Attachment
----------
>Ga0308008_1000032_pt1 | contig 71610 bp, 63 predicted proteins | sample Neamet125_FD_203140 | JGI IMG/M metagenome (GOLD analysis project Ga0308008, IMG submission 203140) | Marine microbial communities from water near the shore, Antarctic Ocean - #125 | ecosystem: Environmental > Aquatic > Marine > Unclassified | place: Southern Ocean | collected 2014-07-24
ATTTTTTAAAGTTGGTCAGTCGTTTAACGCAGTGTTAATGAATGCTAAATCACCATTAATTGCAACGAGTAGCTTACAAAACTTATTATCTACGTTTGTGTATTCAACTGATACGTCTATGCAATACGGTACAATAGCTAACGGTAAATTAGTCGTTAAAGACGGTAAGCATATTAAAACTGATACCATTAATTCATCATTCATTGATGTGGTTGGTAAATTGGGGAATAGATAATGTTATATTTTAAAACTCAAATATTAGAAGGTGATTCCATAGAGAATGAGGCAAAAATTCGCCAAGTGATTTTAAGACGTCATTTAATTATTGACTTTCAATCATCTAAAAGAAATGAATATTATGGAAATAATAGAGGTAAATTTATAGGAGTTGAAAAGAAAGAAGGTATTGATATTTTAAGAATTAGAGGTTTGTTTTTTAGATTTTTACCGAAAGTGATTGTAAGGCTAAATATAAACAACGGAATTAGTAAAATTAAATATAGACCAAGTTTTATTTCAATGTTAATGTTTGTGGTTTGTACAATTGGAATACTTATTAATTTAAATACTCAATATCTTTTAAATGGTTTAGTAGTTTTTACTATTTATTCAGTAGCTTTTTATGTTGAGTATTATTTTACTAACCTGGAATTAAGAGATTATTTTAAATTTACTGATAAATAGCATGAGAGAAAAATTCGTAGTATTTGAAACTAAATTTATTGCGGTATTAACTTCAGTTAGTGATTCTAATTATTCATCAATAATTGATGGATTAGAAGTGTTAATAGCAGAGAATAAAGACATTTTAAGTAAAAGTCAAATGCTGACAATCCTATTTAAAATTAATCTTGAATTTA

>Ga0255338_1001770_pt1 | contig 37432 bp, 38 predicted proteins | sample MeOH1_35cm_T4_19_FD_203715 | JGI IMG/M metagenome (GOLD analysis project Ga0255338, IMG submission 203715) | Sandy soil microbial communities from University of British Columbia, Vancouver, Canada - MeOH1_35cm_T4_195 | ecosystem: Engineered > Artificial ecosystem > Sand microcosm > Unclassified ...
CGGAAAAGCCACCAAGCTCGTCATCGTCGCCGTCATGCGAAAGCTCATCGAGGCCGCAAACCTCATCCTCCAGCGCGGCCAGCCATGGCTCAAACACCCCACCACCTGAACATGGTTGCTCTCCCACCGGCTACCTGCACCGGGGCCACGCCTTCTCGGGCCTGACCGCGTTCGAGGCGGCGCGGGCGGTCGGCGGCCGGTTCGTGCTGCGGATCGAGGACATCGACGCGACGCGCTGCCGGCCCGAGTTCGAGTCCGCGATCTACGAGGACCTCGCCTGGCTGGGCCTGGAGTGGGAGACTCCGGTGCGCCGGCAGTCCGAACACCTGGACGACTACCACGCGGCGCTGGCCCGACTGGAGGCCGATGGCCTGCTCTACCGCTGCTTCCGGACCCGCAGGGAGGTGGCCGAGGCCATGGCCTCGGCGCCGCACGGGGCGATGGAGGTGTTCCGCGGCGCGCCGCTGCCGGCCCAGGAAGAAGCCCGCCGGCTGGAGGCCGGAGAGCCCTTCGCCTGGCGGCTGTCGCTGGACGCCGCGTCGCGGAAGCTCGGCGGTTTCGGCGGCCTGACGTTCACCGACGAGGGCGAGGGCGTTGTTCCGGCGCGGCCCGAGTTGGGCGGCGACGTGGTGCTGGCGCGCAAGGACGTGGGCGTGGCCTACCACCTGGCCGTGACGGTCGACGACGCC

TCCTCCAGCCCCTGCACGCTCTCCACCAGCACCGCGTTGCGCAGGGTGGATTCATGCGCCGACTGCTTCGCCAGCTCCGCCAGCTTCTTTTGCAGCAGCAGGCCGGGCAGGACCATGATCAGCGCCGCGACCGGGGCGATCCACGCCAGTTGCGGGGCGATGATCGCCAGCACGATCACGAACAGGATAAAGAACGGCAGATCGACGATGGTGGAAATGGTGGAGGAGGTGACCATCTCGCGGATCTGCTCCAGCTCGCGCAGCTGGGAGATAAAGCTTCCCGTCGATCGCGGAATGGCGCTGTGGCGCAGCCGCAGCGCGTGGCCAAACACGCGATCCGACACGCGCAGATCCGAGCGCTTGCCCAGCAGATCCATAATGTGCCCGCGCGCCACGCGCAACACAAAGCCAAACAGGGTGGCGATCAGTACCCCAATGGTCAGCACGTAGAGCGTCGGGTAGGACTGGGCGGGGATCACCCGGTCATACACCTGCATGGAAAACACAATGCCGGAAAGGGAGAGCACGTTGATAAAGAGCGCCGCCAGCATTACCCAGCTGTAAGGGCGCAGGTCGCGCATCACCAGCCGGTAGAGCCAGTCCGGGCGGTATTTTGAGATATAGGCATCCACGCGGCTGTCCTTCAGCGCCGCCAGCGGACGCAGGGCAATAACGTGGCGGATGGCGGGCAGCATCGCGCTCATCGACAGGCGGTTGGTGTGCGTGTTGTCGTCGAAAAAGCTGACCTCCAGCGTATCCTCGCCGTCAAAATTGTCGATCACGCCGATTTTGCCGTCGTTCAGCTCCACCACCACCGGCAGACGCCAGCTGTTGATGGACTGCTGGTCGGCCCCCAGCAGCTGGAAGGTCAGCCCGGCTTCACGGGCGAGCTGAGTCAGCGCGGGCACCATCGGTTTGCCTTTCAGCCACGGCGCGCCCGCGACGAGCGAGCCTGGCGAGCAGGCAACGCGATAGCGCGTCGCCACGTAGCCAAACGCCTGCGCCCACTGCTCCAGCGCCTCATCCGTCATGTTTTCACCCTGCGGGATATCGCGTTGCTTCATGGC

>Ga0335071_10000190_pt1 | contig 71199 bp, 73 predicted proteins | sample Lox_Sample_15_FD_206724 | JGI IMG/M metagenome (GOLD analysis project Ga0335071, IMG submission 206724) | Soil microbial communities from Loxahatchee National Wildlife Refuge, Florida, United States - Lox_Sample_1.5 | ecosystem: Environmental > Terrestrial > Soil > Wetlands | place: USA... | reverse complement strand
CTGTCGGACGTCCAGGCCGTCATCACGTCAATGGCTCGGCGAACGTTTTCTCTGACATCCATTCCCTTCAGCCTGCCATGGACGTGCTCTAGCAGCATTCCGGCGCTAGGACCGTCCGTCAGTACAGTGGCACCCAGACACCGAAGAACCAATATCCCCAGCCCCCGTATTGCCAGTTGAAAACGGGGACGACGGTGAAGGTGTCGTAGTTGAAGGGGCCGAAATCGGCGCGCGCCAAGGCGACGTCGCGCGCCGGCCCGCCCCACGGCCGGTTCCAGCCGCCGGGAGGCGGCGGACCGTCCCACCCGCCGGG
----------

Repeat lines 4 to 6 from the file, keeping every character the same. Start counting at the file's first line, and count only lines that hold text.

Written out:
CGGAAAAGCCACCAAGCTCGTCATCGTCGCCGTCATGCGAAAGCTCATCGAGGCCGCAAACCTCATCCTCCAGCGCGGCCAGCCATGGCTCAAACACCCCACCACCTGAACATGGTTGCTCTCCCACCGGCTACCTGCACCGGGGCCACGCCTTCTCGGGCCTGACCGCGTTCGAGGCGGCGCGGGCGGTCGGCGGCCGGTTCGTGCTGCGGATCGAGGACATCGACGCGACGCGCTGCCGGCCCGAGTTCGAGTCCGCGATCTACGAGGACCTCGCCTGGCTGGGCCTGGAGTGGGAGACTCCGGTGCGCCGGCAGTCCGAACACCTGGACGACTACCACGCGGCGCTGGCCCGACTGGAGGCCGATGGCCTGCTCTACCGCTGCTTCCGGACCCGCAGGGAGGTGGCCGAGGCCATGGCCTCGGCGCCGCACGGGGCGATGGAGGTGTTCCGCGGCGCGCCGCTGCCGGCCCAGGAAGAAGCCCGCCGGCTGGAGGCCGGAGAGCCCTTCGCCTGGCGGCTGTCGCTGGACGCCGCGTCGCGGAAGCTCGGCGGTTTCGGCGGCCTGACGTTCACCGACGAGGGCGAGGGCGTTGTTCCGGCGCGGCCCGAGTTGGGCGGCGACGTGGTGCTGGCGCGCAAGGACGTGGGCGTGGCCTACCACCTGGCCGTGACGGTCGACGACGCC

TCCTCCAGCCCCTGCACGCTCTCCACCAGCACCGCGTTGCGCAGGGTGGATTCATGCGCCGACTGCTTCGCCAGCTCCGCCAGCTTCTTTTGCAGCAGCAGGCCGGGCAGGACCATGATCAGCGCCGCGACCGGGGCGATCCACGCCAGTTGCGGGGCGATGATCGCCAGCACGATCACGAACAGGATAAAGAACGGCAGATCGACGATGGTGGAAATGGTGGAGGAGGTGACCATCTCGCGGATCTGCTCCAGCTCGCGCAGCTGGGAGATAAAGCTTCCCGTCGATCGCGGAATGGCGCTGTGGCGCAGCCGCAGCGCGTGGCCAAACACGCGATCCGACACGCGCAGATCCGAGCGCTTGCCCAGCAGATCCATAATGTGCCCGCGCGCCACGCGCAACACAAAGCCAAACAGGGTGGCGATCAGTACCCCAATGGTCAGCACGTAGAGCGTCGGGTAGGACTGGGCGGGGATCACCCGGTCATACACCTGCATGGAAAACACAATGCCGGAAAGGGAGAGCACGTTGATAAAGAGCGCCGCCAGCATTACCCAGCTGTAAGGGCGCAGGTCGCGCATCACCAGCCGGTAGAGCCAGTCCGGGCGGTATTTTGAGATATAGGCATCCACGCGGCTGTCCTTCAGCGCCGCCAGCGGACGCAGGGCAATAACGTGGCGGATGGCGGGCAGCATCGCGCTCATCGACAGGCGGTTGGTGTGCGTGTTGTCGTCGAAAAAGCTGACCTCCAGCGTATCCTCGCCGTCAAAATTGTCGATCACGCCGATTTTGCCGTCGTTCAGCTCCACCACCACCGGCAGACGCCAGCTGTTGATGGACTGCTGGTCGGCCCCCAGCAGCTGGAAGGTCAGCCCGGCTTCACGGGCGAGCTGAGTCAGCGCGGGCACCATCGGTTTGCCTTTCAGCCACGGCGCGCCCGCGACGAGCGAGCCTGGCGAGCAGGCAACGCGATAGCGCGTCGCCACGTAGCCAAACGCCTGCGCCCACTGCTCCAGCGCCTCATCCGTCATGTTTTCACCCTGCGGGATATCGCGTTGCTTCATGGC

>Ga0335071_10000190_pt1 | contig 71199 bp, 73 predicted proteins | sample Lox_Sample_15_FD_206724 | JGI IMG/M metagenome (GOLD analysis project Ga0335071, IMG submission 206724) | Soil microbial communities from Loxahatchee National Wildlife Refuge, Florida, United States - Lox_Sample_1.5 | ecosystem: Environmental > Terrestrial > Soil > Wetlands | place: USA... | reverse complement strand